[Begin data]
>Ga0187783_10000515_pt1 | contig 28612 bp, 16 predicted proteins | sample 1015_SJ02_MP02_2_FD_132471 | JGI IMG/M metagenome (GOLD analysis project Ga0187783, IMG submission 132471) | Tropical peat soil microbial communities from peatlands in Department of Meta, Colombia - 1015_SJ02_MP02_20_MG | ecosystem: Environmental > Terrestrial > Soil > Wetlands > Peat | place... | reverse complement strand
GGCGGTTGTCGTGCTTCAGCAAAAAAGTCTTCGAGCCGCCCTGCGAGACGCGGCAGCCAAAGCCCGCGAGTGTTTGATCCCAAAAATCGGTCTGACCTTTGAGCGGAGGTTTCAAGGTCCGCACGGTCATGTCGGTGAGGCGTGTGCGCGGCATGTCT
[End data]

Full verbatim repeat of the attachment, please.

>Ga0187783_10000515_pt1 | contig 28612 bp, 16 predicted proteins | sample 1015_SJ02_MP02_2_FD_132471 | JGI IMG/M metagenome (GOLD analysis project Ga0187783, IMG submission 132471) | Tropical peat soil microbial communities from peatlands in Department of Meta, Colombia - 1015_SJ02_MP02_20_MG | ecosystem: Environmental > Terrestrial > Soil > Wetlands > Peat | place... | reverse complement strand
GGCGGTTGTCGTGCTTCAGCAAAAAAGTCTTCGAGCCGCCCTGCGAGACGCGGCAGCCAAAGCCCGCGAGTGTTTGATCCCAAAAATCGGTCTGACCTTTGAGCGGAGGTTTCAAGGTCCGCACGGTCATGTCGGTGAGGCGTGTGCGCGGCATGTCT